Background: Sleep hypoventilation has been proposed as a cause of progressive hypercapnic respiratory failure and death in patients with severe chronic obstructive pulmonary disease (COPD).
Objective: To determine the effects of nocturnal, non-invasive bi-level pressure support ventilation (NIV) on survival, lung function and quality of life in severe hypercapnic COPD.
Design: A multicentre, open-label, randomized controlled trial of NIV plus long term oxygen therapy (LTOT) versus LTOT alone.
Setting: University Hospital sleep/ respiratory medicine departments.
Patients: Severe, stable, smoking-related COPD (FEV1.0 < 1.5 L or <50% predicted and FEV1.0/FVC <60% with awake PaCO2 > 46mmHg and on LTOT for at least 3 months) and age less than 80 years. Patients with sleep apnea (Apnea-hypopnea Index > 20/ hr) or morbid obesity (BMI >40) were excluded.
Intervention: Night-time bilevel pressure support ventilation.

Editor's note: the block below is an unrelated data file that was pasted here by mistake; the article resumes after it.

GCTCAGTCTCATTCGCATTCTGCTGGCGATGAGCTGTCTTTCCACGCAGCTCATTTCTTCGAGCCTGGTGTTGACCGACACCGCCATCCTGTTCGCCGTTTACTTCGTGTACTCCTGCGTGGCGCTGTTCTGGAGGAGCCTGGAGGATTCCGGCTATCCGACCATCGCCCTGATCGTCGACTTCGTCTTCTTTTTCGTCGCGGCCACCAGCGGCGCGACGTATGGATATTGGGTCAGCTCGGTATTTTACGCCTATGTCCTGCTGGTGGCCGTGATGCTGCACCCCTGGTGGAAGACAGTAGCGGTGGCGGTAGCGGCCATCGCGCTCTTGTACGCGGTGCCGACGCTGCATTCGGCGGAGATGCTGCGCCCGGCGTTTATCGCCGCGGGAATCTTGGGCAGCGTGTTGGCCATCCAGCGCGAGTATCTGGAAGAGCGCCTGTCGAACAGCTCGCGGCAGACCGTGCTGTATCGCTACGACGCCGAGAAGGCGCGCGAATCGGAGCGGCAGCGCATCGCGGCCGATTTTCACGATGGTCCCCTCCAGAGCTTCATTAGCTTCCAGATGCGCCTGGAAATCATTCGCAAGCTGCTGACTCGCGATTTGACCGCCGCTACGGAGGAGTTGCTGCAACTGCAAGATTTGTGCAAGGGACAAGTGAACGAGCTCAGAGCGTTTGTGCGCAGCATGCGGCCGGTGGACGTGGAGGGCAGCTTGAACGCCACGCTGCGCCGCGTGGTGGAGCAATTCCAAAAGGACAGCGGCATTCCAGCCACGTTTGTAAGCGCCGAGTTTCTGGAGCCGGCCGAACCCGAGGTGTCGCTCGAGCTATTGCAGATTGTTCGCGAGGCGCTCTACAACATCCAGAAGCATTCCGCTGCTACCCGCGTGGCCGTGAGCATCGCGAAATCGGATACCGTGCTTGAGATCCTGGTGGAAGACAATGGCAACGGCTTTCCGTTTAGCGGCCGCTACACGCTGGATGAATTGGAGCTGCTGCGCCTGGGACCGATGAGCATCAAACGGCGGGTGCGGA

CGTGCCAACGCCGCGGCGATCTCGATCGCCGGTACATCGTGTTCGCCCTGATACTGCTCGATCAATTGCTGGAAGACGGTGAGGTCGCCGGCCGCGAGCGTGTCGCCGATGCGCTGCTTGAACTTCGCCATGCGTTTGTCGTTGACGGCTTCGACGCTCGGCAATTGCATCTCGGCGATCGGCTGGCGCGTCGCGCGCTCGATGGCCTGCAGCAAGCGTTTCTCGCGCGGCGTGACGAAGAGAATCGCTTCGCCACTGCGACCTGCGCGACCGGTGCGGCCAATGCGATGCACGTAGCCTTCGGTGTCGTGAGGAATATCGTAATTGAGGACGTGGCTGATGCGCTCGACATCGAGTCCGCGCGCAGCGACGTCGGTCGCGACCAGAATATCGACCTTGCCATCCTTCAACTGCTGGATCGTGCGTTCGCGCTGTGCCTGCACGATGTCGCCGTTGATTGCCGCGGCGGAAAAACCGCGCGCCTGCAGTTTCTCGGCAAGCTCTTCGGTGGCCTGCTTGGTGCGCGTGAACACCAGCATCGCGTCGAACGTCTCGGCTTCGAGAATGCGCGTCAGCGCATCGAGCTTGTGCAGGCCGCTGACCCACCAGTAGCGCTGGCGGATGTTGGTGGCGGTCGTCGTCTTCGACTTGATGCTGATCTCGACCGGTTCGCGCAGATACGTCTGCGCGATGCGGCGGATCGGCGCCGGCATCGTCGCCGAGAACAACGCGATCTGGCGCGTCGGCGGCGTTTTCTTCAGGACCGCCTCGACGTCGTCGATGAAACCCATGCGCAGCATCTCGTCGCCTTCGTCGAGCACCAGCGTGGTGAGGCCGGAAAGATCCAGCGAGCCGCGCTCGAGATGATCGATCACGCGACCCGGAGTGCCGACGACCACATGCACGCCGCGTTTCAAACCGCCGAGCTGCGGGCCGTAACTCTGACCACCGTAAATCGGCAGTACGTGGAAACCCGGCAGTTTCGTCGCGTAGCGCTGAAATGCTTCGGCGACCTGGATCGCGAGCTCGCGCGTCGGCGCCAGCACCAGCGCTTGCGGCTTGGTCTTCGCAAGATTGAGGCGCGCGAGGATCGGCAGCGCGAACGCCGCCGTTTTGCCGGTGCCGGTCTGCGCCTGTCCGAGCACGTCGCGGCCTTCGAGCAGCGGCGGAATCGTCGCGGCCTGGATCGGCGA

Measurements: Survival, spirometry, arterial blood gases, polysomnography, general and disease specific quality of life, and mood.
Results: 144 patients were randomized: 72 to NIV + LTOT and 72 to LTOT alone. NIV improved sleep quality and sleep-related hypercapnia acutely, and patients complied well with therapy (mean nightly use 4.5 hours, SD 3.2 hours). Compared with LTOT alone, NIV (mean follow-up 2.21 years, range 0 – 5.59 years) resulted in a small improvement in survival (adjusted hazard ratio, 95% CI: 0.63, 0.40 – 0.99; p = 0.045). FEV1.0 and PaCO2 measured at 6 and 12 months were not different between groups. Patients assigned to NIV + LTOT had reduced general and mental health and vigor.
Conclusions: Nocturnal NIV in stable, oxygen dependent, hypercapnic COPD patients may improve survival but this appears to be at the cost of worsening quality of life.